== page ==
Digital comics | Digital distributor iVerse has unveiled a new deal to sell foreign-language translations of Marvel and Archie comics worldwide. iVerse will have exclusive global rights to Marvel’s foreign-language comics, both floppies and trades, while for Archie they will create apps in different languages for different countries, starting with Japan, China, and India. iVerse CEO Michael Murphy says that 50 percent to 65 percent of the company’s digital sales are to international customers (including Canada). Nonetheless, the comics will be “platform-independent”: iVerse will provide translation (through a combination of machine translation and human editors) and distribution, so the comics will be available through their Comics + app but also through other channels, such as Amazon or iBooks. [Publishers Weekly]
Legal | The prosecution has laid out its case in the trial of former 2000AD artist Brett Ewins, who was charged with “grievous bodily harm with intent” following a January incident in which he allegedly stabbed a police officer responding to complaints about a man shouting throughout the night. Ewins, who was diagnosed with paranoid schizophrenia years ago and is on medication for it, suffered cardiac arrest during the confrontation and was hospitalized for three weeks. He reportedly has no memory of the incident. The defense will contend that the blow to the head rendered him unconscious (like a sleepwalker) so he was not aware of what he was doing. [The Evening Standard]
I’m not sure how to interpret this, but ICv2 confirmed that Dave Bowen, the director of Diamond Digital, has left the company (the way this is worded suggests it was voluntary) and two other staffers, web development manager Jeff Dillon and programmer Lev Schneider, have been let go due to a “restructuring” of Diamond Comic Distributors’ web team. “We are currently hiring Web programmers with different skill sets,” a Diamond spokesperson told the retailer news and analysis site.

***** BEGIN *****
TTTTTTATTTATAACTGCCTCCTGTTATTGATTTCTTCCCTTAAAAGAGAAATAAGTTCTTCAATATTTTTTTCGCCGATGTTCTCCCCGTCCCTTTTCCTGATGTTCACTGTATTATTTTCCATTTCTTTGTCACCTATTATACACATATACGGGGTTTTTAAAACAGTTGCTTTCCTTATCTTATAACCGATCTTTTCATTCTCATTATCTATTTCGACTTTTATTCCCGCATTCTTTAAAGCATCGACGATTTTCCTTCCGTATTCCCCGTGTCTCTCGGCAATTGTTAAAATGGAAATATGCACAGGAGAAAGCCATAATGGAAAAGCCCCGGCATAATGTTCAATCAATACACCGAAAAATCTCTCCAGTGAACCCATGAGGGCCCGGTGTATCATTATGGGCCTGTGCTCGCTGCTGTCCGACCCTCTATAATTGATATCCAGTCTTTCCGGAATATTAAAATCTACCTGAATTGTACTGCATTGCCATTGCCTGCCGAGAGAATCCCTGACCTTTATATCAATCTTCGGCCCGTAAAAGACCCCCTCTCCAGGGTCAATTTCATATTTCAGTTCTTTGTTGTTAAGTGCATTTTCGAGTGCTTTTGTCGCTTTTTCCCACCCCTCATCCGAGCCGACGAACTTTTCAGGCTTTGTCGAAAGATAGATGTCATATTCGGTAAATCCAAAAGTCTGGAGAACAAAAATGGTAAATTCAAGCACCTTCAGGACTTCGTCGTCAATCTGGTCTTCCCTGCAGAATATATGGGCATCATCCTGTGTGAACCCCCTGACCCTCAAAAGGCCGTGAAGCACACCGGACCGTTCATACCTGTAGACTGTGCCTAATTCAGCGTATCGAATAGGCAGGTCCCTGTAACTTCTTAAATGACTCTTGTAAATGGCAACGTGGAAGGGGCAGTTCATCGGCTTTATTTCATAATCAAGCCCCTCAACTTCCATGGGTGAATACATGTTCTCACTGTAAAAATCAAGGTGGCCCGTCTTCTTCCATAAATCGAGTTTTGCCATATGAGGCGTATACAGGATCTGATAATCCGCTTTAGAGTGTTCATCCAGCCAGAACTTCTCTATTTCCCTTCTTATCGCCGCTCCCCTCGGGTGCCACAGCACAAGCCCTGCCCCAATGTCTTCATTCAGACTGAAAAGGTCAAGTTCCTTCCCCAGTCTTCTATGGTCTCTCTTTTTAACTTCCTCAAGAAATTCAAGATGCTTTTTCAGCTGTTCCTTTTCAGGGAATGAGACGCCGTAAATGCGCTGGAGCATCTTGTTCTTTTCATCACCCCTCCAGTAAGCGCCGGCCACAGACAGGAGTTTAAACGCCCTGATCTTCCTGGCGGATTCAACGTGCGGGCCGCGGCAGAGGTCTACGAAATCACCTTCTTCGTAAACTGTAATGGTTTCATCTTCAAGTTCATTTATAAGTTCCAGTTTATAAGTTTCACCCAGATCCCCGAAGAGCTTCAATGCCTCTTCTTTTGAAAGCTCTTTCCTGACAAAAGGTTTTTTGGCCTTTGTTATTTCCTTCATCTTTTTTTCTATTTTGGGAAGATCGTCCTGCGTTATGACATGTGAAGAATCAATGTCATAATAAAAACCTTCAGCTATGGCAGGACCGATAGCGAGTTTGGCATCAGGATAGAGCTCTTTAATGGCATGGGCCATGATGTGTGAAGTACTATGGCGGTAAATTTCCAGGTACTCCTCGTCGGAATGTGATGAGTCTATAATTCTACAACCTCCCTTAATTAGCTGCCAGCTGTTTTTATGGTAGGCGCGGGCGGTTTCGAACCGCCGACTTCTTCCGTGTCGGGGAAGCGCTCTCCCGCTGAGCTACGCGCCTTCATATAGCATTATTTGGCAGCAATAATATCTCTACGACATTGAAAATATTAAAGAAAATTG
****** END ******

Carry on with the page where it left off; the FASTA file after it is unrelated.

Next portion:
At The Beat, Todd Allen beat me to it and dialed up Michael Murphey, CEO of iVerse, which puts the digital in Diamond Digital. Murphey sounds pretty sanguine: “Everything is fine on our end, and things are moving forward positively with Diamond. I expect no delay in the project because of any layoffs.”
It’s worth pointing out that “no delay” is a relative term, given that Diamond Digital was initially supposed to launch in September 2011, and it’s only in beta now. It’s already delayed. The question is whether the layoffs mean it is doomed — or something else is going on.
UPDATE: Michael Murphey comments (below) that Diamond Digital is “NOT doomed,” and the delay is a result of adding features that retailers had requested. Noted!
Over the past few weeks, we’ve had a barrage of press releases from comiXology about exclusive deals it’s made with publishers, including, most recently, an agreement with Marvel to digitally distribute single-issue comics. That made me think about the digital comics market as a whole, and how these exclusives would affect the other big digital distributor, iVerse. So I called and asked.
What I was surprised to hear was that iVerse CEO Michael Murphey isn’t particularly bothered by these exclusives. That’s because he doesn’t see iVerse as going head to head with comiXology; he sees them as serving different markets in different ways, and the exclusives don’t affect them as much as you might think. Read on to get his very different take on the digital comics market.